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Inequality for All 2013

Critics score:
90 / 100

Reviews provided by RottenTomatoes

Owen Gleiberman, Entertainment Weekly: Robert Reich, a secretary of labor under President Clinton, leads us through a sharp-eyed essay-meditation on the rising trend of income inequality. Read more

Nicolas Rapold, New York Times: Mr. Reich ties together his talking points with a reasonable-sounding analysis and an unassuming warmth sometimes absent from documentaries charting America's economic woes. Read more

Kyle Smith, New York Post: A cinematic listicle of misleading economic talking points. Read more

Joe Morgenstern, Wall Street Journal: Mr. Kornbluth's documentary argues eloquently for such unassailable goals as investment in education and infrastructure, and complements Mr. Reich's exposition with compelling interviews ... Read more

John Hartl, Seattle Times: This lively film takes a "greatest-hits" approach to Reich, who fears that we're headed for another financial debacle if we don't take a more serious approach to taxes and education. Read more

A.A. Dowd, AV Club: As easy as it is to be intellectually seduced by the man's arguments, it's also hard to avoid wishing that his own cult of personality-his jokes and his history-didn't dominate so much of the running time. Read more

Kerry Lengel, Arizona Republic: An engaging film that's head and shoulders above the average talking-head parade. Read more

Peter Keough, Boston Globe: Presents Reich's position by patching together lectures from his "Wealth & Poverty" course at the University of California, Berkeley. Read more

Andrea Gronvall, Chicago Reader: Economist Robert Reich possesses a formidable intellect, an encyclopedic grasp of statistics and monetary trends, a quicksilver wit, and immense affability, making him the go-to guy when average Americans need our financial crises explained. Read more

Peter Rainer, Christian Science Monitor: It's unseemly, I know, to praise a movie like this for the stand-up-comic affability of its host. But Reich's engagingness also gives credence to the seriousness of his message. Read more

Sheryl Jean, Dallas Morning News: The film is as much about Reich as income inequality, a topic he has written and talked about for decades. You'll learn why he's 4 feet 10.5 inches tall and why he became active in social politics. Read more

Tom Long, Detroit News: Overall, this film is enlightening, entertaining and seriously alarming. Read more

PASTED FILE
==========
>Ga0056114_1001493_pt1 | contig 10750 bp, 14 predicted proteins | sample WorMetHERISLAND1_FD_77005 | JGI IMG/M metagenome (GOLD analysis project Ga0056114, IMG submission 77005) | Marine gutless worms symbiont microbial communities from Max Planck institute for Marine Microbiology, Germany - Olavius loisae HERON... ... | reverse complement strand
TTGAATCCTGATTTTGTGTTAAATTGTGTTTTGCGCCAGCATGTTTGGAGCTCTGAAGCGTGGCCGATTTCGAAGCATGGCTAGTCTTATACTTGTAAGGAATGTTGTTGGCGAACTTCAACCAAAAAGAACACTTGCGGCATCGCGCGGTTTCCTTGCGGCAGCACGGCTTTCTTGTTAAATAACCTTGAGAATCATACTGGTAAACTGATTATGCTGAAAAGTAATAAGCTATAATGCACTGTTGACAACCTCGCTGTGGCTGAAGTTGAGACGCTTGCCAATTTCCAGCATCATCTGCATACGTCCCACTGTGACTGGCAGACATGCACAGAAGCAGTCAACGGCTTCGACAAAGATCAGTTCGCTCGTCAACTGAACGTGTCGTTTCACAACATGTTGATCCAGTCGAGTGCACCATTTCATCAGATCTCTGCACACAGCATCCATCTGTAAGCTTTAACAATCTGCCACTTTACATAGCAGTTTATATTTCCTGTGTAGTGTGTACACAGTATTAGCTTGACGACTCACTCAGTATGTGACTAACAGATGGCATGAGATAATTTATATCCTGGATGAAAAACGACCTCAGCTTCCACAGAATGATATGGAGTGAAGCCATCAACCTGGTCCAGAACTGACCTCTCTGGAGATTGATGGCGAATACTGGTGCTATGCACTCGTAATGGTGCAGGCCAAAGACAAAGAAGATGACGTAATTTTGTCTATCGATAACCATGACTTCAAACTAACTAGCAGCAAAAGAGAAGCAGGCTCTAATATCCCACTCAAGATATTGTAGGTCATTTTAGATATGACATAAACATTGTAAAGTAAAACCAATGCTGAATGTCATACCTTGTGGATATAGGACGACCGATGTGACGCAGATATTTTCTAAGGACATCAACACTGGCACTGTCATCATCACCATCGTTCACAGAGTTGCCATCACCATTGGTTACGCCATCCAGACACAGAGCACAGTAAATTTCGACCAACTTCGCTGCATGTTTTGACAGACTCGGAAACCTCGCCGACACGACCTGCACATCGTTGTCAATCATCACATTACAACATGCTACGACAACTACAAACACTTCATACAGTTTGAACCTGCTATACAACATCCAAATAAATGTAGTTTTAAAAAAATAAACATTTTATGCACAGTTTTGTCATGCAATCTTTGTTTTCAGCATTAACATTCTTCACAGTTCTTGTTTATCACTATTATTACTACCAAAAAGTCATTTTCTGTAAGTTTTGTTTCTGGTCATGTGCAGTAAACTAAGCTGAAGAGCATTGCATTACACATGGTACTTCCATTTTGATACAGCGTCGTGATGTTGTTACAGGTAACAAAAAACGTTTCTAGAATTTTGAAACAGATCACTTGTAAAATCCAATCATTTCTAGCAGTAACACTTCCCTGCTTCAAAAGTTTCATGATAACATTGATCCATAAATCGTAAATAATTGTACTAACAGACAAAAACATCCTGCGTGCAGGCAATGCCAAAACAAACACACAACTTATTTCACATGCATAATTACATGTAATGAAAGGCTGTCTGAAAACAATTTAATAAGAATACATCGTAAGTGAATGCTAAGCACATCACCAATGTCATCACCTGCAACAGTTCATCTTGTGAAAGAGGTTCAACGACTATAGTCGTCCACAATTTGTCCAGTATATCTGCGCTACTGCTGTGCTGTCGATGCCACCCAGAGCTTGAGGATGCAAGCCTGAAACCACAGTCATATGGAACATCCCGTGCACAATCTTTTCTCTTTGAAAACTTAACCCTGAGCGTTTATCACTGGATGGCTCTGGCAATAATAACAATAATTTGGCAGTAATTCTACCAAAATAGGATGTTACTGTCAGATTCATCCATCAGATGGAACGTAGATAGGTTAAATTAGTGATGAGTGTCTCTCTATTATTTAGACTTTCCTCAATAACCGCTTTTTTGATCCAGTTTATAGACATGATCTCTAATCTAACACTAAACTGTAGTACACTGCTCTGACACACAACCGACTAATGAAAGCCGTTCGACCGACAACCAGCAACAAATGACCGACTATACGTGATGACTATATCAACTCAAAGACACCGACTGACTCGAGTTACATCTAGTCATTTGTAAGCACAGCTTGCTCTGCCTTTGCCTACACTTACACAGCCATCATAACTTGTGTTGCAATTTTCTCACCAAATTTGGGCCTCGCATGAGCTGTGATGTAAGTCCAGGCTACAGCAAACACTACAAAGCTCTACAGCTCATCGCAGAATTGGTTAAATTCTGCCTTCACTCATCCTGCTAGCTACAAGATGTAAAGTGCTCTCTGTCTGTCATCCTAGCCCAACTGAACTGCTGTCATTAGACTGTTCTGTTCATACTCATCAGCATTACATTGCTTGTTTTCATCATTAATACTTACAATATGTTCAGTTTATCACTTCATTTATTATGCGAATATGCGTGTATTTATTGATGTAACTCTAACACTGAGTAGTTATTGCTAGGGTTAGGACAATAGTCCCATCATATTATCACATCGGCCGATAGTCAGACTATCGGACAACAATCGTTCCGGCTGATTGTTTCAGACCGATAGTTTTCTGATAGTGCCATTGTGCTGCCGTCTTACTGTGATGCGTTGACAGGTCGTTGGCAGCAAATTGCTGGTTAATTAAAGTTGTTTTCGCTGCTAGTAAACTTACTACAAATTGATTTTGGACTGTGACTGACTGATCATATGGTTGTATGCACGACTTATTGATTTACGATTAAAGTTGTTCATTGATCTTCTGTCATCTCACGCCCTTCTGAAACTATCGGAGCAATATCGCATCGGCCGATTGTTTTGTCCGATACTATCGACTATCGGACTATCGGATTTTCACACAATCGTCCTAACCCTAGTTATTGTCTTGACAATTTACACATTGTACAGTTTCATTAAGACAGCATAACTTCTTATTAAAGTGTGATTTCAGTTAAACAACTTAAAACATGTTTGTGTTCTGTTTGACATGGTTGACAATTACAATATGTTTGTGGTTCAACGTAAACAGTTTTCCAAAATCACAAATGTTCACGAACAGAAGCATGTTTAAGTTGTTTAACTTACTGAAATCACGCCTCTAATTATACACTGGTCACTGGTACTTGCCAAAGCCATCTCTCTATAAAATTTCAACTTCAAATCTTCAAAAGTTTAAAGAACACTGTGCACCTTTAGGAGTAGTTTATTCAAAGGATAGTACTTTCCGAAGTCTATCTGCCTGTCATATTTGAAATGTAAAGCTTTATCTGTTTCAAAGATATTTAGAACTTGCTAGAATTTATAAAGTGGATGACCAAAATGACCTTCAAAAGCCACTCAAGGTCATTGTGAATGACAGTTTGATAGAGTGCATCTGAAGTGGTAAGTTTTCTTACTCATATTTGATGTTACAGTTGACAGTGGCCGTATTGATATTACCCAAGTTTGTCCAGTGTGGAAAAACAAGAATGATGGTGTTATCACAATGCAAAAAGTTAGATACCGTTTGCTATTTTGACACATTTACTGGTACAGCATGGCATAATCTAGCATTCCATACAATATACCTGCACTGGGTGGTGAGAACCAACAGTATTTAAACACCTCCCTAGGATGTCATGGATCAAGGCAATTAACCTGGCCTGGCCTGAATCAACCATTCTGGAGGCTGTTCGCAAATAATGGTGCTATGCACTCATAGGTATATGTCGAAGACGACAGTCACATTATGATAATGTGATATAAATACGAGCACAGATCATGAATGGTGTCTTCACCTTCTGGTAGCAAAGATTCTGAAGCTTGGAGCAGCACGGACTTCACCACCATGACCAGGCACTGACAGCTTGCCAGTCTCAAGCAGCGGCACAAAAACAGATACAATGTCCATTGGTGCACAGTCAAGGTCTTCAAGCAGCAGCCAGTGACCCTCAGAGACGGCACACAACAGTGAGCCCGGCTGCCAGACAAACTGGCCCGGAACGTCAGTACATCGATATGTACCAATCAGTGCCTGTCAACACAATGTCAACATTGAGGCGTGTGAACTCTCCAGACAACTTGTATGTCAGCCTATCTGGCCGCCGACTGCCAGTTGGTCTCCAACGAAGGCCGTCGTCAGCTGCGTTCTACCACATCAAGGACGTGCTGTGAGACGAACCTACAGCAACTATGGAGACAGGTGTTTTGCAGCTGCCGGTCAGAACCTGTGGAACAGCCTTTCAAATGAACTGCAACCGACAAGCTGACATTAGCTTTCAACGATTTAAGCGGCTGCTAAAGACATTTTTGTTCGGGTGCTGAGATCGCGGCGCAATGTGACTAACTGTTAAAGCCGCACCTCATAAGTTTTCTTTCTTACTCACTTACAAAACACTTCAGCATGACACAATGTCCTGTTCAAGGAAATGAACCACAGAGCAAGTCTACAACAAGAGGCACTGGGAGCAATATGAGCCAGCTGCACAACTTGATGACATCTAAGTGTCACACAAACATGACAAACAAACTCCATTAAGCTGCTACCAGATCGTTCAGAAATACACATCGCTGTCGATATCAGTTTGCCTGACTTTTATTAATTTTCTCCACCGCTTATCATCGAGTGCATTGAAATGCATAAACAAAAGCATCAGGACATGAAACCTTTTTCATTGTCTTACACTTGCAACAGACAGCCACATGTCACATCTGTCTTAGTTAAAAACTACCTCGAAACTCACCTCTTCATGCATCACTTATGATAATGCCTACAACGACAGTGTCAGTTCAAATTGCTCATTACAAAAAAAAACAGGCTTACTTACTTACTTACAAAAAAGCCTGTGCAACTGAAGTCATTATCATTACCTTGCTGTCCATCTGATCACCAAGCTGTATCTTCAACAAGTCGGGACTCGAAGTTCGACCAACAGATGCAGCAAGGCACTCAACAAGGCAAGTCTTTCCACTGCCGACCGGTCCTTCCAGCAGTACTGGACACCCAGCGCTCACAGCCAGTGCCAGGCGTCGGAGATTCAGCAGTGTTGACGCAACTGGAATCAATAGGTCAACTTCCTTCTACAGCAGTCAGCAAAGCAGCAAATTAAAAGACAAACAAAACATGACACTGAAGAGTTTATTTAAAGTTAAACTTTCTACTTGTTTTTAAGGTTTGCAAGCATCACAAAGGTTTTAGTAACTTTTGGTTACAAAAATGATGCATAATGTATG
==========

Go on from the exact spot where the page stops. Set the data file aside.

Sheri Linden, Hollywood Reporter: Policy wonk Robert Reich's analysis of today's parallels to the Great Depression is both statistics-driven and impassioned. Read more

Kenneth Turan, Los Angeles Times: Smart, funny and articulate, Robert Reich is the university professor we all wish we'd had. He's so accessible and entertaining he takes a subject that sounds soporific and makes it come alive like you wouldn't believe in "Inequality for All." Read more

Mark Jenkins, NPR: Animated charts and graphs, on-the-road interludes and humorous asides designed to show that the speaker isn't too dislikably severe about the crisis that threatens Life As We Know It. Read more

Joe Neumaier, New York Daily News: Essential viewing, no matter how you cut it. Read more

Michael Sragow, Orange County Register: This documentary would be a rousing David and Goliath story even if its hero weren't the diminutive Robert B. Reich. Read more

Steven Rea, Philadelphia Inquirer: Reich is funny, poignant, passionate. Read more

Joan Walsh, Salon.com: If you've read [Reich's] wonderful book "Aftershock: The Next Economy and America's Future," the structure of his argument will be familiar to you, but the ride you go on will not. Read more

Mick LaSalle, San Francisco Chronicle: Reich is no condescending intellectual. He has no contempt for people of the opposite point of view. He even has nice things to say about Bill O'Reilly. Read more

Colin Covert, Minneapolis Star Tribune: President Clinton's secretary of labor lectures on income inequality with a refreshing lack of jargon. Read more

Bruce Ingram, Chicago Sun-Times: Reich manages to infuse this enlightening/infuriating documentary on extreme income disparity in the United States, and the corollary marginalization of the middle class, with an optimistic spirit. One that may or may not be justified. Read more

Simon Houpt, Globe and Mail: Reich is a natural teacher of complex concepts: The film doesn't feel like homework. Read more

Peter Howell, Toronto Star: Inequality for All is intelligent, persuasive and accessible, a gentle but urgent clarion call to action. Read more

Alonso Duralde, TheWrap: If you're looking for a streamlined explanation for the mess the U.S. economy's in, and how we might get out, it's as good a place to start as any. Read more

Sam Adams, Time Out: In 90 minutes, Inequality for All doesn't get far beyond Income Inequality 101, but for those who struggle with the basics, it's an often essential primer. Read more

Scott Bowles, USA Today: Directed by Jacob Kornbluth, Inequality works by avoiding most of the political minefields that have made the economy mulch for partisan consumption. Read more

Andrew Barker, Variety: There are certainly lessons to be gleaned from Reich's journey through politics. Read more

Pete Vonder Haar, Village Voice: Using income tax data going back 100 years, Reich draws parallels between the crashes of 1929 and 2008: identical concentrations of wealth at the top and the destabilization of the middle class. Read more

John DeFore, Washington Post: Any politician hoping to redistribute America's wealth should screen it before every stump speech. Read more